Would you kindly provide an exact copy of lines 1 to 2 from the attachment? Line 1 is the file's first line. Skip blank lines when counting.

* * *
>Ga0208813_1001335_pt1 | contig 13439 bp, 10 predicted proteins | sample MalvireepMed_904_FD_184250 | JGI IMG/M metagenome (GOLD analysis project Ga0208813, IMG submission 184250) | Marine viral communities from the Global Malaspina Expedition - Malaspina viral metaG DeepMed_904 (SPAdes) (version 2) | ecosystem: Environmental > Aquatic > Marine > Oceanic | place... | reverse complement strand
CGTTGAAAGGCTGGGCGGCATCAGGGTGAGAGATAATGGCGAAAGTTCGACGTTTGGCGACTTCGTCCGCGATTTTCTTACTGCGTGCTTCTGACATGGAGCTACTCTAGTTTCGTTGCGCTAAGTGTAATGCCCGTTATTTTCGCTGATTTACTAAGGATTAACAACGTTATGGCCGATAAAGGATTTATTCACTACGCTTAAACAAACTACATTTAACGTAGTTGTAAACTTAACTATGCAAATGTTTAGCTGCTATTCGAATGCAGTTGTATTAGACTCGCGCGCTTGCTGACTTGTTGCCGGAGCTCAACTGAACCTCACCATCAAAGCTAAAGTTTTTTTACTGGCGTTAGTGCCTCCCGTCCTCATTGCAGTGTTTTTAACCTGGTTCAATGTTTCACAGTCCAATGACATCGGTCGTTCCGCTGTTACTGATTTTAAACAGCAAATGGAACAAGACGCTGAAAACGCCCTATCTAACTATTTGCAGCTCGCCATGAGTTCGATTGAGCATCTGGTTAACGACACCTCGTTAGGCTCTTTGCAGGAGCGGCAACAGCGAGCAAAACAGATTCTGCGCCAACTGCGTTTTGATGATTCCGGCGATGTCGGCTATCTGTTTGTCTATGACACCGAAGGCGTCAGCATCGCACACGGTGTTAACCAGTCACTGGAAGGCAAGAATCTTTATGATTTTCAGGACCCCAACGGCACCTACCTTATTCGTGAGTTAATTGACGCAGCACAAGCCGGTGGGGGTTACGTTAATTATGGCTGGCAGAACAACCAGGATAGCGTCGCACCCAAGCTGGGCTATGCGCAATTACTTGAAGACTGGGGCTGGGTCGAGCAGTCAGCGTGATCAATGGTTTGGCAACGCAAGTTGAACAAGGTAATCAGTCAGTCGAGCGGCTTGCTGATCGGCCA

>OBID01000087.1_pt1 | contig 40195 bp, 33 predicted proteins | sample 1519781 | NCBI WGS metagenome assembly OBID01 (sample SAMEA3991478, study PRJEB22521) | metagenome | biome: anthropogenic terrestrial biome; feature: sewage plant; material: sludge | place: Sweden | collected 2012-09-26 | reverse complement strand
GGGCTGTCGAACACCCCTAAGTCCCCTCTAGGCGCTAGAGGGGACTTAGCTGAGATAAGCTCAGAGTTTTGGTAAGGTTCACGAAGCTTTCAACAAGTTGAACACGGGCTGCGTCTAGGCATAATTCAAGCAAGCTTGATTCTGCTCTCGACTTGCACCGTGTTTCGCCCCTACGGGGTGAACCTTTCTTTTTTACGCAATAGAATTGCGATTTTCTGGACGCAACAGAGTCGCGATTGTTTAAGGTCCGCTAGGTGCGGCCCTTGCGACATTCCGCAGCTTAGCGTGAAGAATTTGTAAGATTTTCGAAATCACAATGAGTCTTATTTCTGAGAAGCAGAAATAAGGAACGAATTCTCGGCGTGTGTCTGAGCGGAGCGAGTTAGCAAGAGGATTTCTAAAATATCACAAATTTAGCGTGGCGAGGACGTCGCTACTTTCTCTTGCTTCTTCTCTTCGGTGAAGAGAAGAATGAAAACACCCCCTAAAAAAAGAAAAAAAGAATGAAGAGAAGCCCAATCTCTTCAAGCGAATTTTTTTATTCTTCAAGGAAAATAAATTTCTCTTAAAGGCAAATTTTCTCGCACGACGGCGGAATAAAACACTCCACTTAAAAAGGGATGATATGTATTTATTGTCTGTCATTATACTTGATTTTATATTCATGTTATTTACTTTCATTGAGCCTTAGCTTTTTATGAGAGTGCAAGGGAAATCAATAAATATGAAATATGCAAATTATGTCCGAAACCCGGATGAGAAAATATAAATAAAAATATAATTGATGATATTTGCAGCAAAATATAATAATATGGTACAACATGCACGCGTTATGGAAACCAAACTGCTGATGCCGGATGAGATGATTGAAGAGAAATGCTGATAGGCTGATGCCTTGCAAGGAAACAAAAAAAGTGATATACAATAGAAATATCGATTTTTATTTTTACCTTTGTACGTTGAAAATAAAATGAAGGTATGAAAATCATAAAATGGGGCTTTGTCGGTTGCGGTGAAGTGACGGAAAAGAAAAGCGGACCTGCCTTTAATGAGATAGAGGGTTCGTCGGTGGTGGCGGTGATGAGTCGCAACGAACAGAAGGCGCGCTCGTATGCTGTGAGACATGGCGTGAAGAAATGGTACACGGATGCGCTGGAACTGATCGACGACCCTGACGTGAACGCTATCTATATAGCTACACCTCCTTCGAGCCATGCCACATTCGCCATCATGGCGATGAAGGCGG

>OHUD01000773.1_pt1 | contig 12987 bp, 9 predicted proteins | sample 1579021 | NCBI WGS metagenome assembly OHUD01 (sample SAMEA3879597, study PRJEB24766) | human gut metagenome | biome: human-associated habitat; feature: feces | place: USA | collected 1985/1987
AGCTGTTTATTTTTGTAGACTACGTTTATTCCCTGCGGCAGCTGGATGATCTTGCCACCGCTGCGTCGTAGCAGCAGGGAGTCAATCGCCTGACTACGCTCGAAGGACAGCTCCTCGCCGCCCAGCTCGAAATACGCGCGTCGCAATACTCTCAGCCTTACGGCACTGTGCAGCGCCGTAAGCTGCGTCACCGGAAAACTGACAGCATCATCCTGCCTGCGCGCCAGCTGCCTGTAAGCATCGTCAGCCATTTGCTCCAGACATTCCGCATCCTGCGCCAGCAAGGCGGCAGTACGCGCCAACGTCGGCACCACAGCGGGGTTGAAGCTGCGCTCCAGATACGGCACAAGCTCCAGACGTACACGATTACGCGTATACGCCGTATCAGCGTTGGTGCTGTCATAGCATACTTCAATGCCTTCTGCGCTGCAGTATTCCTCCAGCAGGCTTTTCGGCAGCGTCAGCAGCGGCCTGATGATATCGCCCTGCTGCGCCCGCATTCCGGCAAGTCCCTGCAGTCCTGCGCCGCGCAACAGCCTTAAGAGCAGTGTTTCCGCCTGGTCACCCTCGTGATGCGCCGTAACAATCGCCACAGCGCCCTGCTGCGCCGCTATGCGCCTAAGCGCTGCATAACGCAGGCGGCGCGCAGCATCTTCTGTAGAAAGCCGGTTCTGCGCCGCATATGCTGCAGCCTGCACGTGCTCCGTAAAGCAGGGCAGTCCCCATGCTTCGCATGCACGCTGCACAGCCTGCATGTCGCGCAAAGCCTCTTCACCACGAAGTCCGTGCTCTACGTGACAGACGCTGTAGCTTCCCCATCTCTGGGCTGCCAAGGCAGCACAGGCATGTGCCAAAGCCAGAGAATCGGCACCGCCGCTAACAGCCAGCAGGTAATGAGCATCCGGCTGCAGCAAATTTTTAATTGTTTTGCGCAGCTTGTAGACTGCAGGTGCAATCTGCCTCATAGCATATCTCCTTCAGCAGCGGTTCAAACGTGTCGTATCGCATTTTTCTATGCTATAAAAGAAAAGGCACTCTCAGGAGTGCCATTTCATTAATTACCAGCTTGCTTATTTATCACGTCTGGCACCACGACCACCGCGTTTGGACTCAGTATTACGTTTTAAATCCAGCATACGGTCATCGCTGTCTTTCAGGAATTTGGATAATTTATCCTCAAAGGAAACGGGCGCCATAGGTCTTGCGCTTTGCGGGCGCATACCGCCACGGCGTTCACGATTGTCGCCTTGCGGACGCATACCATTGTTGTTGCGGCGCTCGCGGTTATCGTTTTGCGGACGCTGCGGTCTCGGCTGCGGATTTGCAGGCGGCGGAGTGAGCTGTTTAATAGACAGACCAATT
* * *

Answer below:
>Ga0208813_1001335_pt1 | contig 13439 bp, 10 predicted proteins | sample MalvireepMed_904_FD_184250 | JGI IMG/M metagenome (GOLD analysis project Ga0208813, IMG submission 184250) | Marine viral communities from the Global Malaspina Expedition - Malaspina viral metaG DeepMed_904 (SPAdes) (version 2) | ecosystem: Environmental > Aquatic > Marine > Oceanic | place... | reverse complement strand
CGTTGAAAGGCTGGGCGGCATCAGGGTGAGAGATAATGGCGAAAGTTCGACGTTTGGCGACTTCGTCCGCGATTTTCTTACTGCGTGCTTCTGACATGGAGCTACTCTAGTTTCGTTGCGCTAAGTGTAATGCCCGTTATTTTCGCTGATTTACTAAGGATTAACAACGTTATGGCCGATAAAGGATTTATTCACTACGCTTAAACAAACTACATTTAACGTAGTTGTAAACTTAACTATGCAAATGTTTAGCTGCTATTCGAATGCAGTTGTATTAGACTCGCGCGCTTGCTGACTTGTTGCCGGAGCTCAACTGAACCTCACCATCAAAGCTAAAGTTTTTTTACTGGCGTTAGTGCCTCCCGTCCTCATTGCAGTGTTTTTAACCTGGTTCAATGTTTCACAGTCCAATGACATCGGTCGTTCCGCTGTTACTGATTTTAAACAGCAAATGGAACAAGACGCTGAAAACGCCCTATCTAACTATTTGCAGCTCGCCATGAGTTCGATTGAGCATCTGGTTAACGACACCTCGTTAGGCTCTTTGCAGGAGCGGCAACAGCGAGCAAAACAGATTCTGCGCCAACTGCGTTTTGATGATTCCGGCGATGTCGGCTATCTGTTTGTCTATGACACCGAAGGCGTCAGCATCGCACACGGTGTTAACCAGTCACTGGAAGGCAAGAATCTTTATGATTTTCAGGACCCCAACGGCACCTACCTTATTCGTGAGTTAATTGACGCAGCACAAGCCGGTGGGGGTTACGTTAATTATGGCTGGCAGAACAACCAGGATAGCGTCGCACCCAAGCTGGGCTATGCGCAATTACTTGAAGACTGGGGCTGGGTCGAGCAGTCAGCGTGATCAATGGTTTGGCAACGCAAGTTGAACAAGGTAATCAGTCAGTCGAGCGGCTTGCTGATCGGCCA